More than anything, I'm learning the difference between "happy" and "rewarding". Life with kids can be happy, even euphoric, but much more often it is painful, tedious, smelly, embarrassing, frustrating, challenging, expensive and even sometimes tragic. Those experiences, though, are a necessary part of life, of being human, of the cosmic balance of opposition in all things. Life with both bitter and sweet is sometimes happy, but always, always, rewarding.

Looking back at the interview, I don't feel indignant anymore. I just think Ms. Senior and Ms. Viera missed the point. Yes, parenting is a challenge, but it's possible to transcend resentment and frustration by focusing on the intrinsic value of sacrifice and growth possible during the parenting experience.

What makes the struggle worthwhile for me is the opportunity to rise above myself and my hangups by being open to change and open to all the things parenting can teach me if I'm willing to learn.

That, and sloppy tucking-in-at-bedtime kisses.

Thursday, July 15, 2010

What do you do...

...when you're at the grocery store and your kids start yelling and hitting each other because someone stole someone else's imaginary ice cream? C'mon kids, figure it out--I mean, what is the point of imaginary ice cream if you can't imagine that yours is magically impervious to poaching (and of course, freezer burn)?

It was tempting to leave them there, in the dairy aisle, to duke it out.

So tempting.

Monday, July 12, 2010

One month

Last Wednesday marked a month since the day I found out our baby died. Jim's parents were kind enough to give us a spot on the north edge of their property to bury him and we did it that evening, right before sunset. The grave is unmarked, except by a small Mayflower viburnum (Viburnum carlesii).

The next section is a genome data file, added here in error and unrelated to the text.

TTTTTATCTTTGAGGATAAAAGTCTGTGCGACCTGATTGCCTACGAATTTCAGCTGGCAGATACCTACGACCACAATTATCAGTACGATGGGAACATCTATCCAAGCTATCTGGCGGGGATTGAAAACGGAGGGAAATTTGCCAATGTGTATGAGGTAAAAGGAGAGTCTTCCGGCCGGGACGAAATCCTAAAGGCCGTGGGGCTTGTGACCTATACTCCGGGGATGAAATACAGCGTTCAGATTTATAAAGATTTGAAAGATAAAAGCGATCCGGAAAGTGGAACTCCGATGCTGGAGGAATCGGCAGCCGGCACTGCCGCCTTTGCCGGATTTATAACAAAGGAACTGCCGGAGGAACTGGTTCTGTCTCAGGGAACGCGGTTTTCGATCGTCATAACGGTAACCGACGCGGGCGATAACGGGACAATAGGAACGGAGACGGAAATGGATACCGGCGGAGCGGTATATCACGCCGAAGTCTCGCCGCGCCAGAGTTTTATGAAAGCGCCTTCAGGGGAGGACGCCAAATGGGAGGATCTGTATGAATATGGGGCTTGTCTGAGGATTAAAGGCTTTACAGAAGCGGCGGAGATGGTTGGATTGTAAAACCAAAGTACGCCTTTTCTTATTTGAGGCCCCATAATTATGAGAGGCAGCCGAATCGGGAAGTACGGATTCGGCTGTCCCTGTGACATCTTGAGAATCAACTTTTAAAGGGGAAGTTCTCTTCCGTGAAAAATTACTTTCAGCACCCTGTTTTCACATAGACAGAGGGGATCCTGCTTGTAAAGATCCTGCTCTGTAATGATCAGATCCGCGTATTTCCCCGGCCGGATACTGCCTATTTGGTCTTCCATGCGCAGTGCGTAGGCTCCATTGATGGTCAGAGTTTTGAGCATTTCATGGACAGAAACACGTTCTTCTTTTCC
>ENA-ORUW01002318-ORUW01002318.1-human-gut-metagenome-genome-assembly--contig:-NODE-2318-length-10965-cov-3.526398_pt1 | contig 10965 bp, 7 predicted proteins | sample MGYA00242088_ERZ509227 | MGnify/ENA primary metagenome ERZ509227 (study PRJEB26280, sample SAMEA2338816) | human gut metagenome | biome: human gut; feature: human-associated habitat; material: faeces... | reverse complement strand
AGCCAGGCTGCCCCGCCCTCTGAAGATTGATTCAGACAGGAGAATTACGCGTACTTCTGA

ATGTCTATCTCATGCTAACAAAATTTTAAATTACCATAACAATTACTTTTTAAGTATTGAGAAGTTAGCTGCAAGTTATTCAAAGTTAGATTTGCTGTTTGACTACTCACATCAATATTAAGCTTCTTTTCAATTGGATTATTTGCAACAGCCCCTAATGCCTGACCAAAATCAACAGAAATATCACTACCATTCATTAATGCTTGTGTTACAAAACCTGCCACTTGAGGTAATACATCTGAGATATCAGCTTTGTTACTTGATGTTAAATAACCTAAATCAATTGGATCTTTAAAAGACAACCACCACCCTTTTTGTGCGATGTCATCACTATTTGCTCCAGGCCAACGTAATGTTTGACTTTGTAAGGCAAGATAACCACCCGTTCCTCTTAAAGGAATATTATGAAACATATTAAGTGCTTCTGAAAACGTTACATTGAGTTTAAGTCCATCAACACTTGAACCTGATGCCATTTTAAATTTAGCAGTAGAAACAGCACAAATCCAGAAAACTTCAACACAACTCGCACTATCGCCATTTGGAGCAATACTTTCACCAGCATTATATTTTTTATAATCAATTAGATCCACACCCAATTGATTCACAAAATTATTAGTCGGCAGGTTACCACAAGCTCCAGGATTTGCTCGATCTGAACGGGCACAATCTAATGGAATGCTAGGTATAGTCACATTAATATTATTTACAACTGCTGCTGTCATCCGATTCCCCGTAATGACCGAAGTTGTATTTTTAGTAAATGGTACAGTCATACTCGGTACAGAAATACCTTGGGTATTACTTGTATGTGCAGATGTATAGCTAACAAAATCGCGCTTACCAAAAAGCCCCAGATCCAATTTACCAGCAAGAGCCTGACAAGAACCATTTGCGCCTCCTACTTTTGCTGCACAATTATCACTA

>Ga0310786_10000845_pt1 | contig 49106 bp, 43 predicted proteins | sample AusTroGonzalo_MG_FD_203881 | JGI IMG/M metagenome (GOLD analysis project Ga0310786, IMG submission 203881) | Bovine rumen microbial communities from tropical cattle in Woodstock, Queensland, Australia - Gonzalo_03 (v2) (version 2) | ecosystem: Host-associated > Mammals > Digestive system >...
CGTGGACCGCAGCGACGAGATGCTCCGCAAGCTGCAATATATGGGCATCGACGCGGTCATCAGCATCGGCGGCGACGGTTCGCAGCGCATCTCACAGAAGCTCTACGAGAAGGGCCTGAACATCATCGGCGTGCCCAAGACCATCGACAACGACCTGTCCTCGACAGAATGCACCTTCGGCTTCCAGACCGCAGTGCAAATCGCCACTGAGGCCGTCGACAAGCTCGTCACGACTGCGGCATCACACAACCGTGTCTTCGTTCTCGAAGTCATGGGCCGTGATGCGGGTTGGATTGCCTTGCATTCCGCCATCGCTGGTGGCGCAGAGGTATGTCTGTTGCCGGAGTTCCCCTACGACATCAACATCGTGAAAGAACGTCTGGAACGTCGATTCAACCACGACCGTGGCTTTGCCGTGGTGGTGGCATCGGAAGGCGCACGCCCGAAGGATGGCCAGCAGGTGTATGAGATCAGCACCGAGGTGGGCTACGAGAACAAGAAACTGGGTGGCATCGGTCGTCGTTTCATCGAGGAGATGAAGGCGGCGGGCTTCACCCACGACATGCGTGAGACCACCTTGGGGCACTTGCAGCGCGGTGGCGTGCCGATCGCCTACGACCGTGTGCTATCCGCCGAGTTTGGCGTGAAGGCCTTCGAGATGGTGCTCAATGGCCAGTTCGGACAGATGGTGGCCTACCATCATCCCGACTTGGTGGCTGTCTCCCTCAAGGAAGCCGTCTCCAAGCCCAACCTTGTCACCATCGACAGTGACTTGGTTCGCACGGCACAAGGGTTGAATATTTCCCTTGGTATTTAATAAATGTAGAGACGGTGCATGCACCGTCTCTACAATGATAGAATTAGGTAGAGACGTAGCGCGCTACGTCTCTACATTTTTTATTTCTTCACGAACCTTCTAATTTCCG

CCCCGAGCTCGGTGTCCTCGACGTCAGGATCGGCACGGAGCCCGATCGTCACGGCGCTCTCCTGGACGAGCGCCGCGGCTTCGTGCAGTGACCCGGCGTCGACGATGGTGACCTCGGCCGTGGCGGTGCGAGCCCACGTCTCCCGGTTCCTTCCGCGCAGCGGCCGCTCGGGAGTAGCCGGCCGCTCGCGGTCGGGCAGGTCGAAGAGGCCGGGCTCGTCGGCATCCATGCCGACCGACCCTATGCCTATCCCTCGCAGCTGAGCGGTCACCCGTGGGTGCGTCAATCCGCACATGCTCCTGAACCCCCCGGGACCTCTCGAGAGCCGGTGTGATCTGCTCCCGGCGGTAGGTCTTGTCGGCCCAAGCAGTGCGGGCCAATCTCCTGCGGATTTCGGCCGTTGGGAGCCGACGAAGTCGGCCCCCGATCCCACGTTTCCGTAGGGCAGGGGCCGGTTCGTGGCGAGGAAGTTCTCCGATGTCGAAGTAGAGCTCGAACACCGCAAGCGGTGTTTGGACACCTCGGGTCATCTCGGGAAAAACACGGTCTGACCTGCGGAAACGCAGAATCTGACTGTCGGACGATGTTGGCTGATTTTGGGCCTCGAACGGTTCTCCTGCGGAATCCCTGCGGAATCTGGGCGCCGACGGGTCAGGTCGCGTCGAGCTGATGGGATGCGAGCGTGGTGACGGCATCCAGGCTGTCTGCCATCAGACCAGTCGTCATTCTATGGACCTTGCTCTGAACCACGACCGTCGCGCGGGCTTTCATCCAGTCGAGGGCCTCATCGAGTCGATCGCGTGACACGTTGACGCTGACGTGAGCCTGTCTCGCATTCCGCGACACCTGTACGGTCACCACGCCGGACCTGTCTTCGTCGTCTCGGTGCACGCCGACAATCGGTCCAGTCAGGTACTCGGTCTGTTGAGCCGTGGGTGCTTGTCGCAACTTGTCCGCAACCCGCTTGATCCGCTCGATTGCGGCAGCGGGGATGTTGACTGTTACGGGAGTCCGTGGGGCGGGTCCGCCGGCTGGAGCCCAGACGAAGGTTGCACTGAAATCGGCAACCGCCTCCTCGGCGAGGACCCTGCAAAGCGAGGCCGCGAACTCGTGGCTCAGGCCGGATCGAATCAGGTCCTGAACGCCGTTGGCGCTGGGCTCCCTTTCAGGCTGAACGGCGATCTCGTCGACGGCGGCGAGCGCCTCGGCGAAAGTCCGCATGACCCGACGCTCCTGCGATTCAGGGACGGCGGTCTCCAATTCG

My grandmother had a Mayflower viburnum in her yard, and now my mom has a couple, too. They're a sentimental favorite in our family because (I believe) my great-grandmother had them at her home on Cape Ann, Massachusetts.

Last night was one month since I delivered the baby. After the sense of closure I felt once we buried him, I was a little surprised at how raw my emotions were when I took time to reflect. I've been keeping busy, so I don't think about it as much as I did even a week ago, but it's all still there, so much intensity just below the surface.

It will take time, lots of time. That's okay; I'm going the distance.

Thursday, July 08, 2010


Back in May, my mom approached me and asked me to write a poem for her. Not just any poem, but something for a specific event, with a specific audience. She's a nursing instructor at Highline Community College, just south of Seattle, and she wanted me to write a poem for her department's pinning ceremony.

My mother, aunt, and grandmother are all nurses. So, while I'm not one myself (ix-nay on the bodily fluids), I've always had a respect for them and the sense of calling my mom feels about what she does. I remember the end of my junior year in high school when she graduated with her RN, and all of us kids loaded into our station wagon to attend her pinning ceremony at SPU. There was something almost sacred about the lighting of the candles at the end, and I've never forgotten it.

For a few weeks before my miscarriage, I tried submitting the poem to several different nursing publications, and so I held off posting it here (I've gotten in trouble recently from one place in particular for trying submit work that I had published previously on my blog). I pretty much ran out of steam on trying to get it published, so here it is.

By the way, the reference to the "house of misery" in the first line of the fifth stanza is a nod to Henry Wadsworth Longfellow's poem about Florence Nightingale, "Santa Filomena".

The Keepers of the Lamp

We, the keepers of the lamp,
pass this gleaming flame of knowledge
from our practiced hands to yours.

May you see farther by it than we have,
lighting the way for those in your care
and one day kindling its glow in those you will teach.

May you always keep your lamp filled
with the pure oil of compassion,
which burns hot, clear and long.

May you care faithfully for your own vessel,
that in darkness you may bear light